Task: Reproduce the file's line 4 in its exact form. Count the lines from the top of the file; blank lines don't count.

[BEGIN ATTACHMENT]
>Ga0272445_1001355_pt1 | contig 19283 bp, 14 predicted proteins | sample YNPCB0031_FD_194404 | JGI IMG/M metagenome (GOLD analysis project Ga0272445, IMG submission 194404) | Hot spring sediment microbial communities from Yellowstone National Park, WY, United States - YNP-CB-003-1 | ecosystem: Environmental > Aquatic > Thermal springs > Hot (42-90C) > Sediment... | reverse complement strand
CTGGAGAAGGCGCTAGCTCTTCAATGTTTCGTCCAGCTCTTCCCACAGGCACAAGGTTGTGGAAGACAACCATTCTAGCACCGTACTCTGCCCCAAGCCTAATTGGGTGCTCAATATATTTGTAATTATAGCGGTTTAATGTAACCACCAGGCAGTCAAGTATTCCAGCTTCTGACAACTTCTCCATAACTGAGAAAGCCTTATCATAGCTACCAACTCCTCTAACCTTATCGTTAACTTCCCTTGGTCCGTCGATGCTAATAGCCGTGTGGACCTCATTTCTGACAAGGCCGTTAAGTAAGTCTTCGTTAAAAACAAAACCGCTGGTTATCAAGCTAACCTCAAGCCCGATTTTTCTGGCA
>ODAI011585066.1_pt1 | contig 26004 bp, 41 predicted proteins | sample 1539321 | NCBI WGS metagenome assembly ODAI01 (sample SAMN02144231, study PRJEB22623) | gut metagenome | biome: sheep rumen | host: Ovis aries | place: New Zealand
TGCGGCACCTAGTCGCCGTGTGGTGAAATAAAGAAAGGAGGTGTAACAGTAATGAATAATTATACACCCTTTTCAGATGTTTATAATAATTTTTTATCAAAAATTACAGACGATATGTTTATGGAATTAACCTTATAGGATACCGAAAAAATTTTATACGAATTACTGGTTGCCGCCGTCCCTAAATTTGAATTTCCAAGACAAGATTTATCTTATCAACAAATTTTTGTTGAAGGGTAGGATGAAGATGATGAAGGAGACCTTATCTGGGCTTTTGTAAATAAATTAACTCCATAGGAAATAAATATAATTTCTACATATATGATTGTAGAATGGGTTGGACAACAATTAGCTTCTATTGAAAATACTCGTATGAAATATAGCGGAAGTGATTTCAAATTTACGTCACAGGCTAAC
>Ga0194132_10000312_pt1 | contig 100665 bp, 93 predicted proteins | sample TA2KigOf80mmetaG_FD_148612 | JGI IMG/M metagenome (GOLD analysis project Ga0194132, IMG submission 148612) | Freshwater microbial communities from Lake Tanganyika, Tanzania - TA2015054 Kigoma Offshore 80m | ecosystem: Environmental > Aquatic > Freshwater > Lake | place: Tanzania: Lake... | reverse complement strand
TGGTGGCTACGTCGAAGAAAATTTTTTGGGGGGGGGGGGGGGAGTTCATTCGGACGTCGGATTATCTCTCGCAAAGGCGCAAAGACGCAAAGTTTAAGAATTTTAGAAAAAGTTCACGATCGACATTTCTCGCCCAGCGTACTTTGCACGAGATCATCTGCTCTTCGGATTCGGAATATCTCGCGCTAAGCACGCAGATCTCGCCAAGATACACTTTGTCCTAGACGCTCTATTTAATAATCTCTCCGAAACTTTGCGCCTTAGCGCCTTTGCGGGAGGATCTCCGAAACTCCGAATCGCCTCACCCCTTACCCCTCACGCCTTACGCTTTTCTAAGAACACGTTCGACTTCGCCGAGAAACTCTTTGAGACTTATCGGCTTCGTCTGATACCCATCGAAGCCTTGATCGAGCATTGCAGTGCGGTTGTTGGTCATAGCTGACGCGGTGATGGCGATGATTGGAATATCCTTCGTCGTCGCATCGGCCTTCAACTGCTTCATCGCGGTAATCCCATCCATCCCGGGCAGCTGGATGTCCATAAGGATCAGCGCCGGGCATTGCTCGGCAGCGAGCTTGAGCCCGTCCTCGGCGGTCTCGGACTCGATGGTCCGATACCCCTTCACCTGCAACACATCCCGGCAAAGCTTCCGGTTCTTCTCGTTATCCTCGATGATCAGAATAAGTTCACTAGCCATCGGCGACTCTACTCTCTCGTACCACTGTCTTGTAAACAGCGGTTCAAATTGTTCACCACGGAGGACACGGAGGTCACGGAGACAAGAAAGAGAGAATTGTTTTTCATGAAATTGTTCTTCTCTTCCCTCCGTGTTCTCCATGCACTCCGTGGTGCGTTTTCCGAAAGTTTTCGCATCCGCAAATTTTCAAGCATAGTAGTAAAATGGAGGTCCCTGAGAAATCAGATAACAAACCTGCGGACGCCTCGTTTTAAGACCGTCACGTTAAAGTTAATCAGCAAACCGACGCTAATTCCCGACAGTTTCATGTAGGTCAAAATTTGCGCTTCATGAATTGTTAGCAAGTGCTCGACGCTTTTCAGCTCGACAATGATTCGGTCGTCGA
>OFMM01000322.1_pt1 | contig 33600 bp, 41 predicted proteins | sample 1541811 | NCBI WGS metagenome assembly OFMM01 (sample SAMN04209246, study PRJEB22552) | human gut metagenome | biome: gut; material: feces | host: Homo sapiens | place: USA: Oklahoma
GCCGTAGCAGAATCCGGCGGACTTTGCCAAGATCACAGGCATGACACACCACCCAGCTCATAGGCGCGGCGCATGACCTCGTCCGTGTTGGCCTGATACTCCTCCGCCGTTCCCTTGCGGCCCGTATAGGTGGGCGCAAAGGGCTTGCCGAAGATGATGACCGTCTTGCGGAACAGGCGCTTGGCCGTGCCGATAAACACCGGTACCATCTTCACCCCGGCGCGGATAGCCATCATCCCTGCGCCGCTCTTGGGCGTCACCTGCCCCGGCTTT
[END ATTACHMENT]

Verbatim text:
TGCGGCACCTAGTCGCCGTGTGGTGAAATAAAGAAAGGAGGTGTAACAGTAATGAATAATTATACACCCTTTTCAGATGTTTATAATAATTTTTTATCAAAAATTACAGACGATATGTTTATGGAATTAACCTTATAGGATACCGAAAAAATTTTATACGAATTACTGGTTGCCGCCGTCCCTAAATTTGAATTTCCAAGACAAGATTTATCTTATCAACAAATTTTTGTTGAAGGGTAGGATGAAGATGATGAAGGAGACCTTATCTGGGCTTTTGTAAATAAATTAACTCCATAGGAAATAAATATAATTTCTACATATATGATTGTAGAATGGGTTGGACAACAATTAGCTTCTATTGAAAATACTCGTATGAAATATAGCGGAAGTGATTTCAAATTTACGTCACAGGCTAAC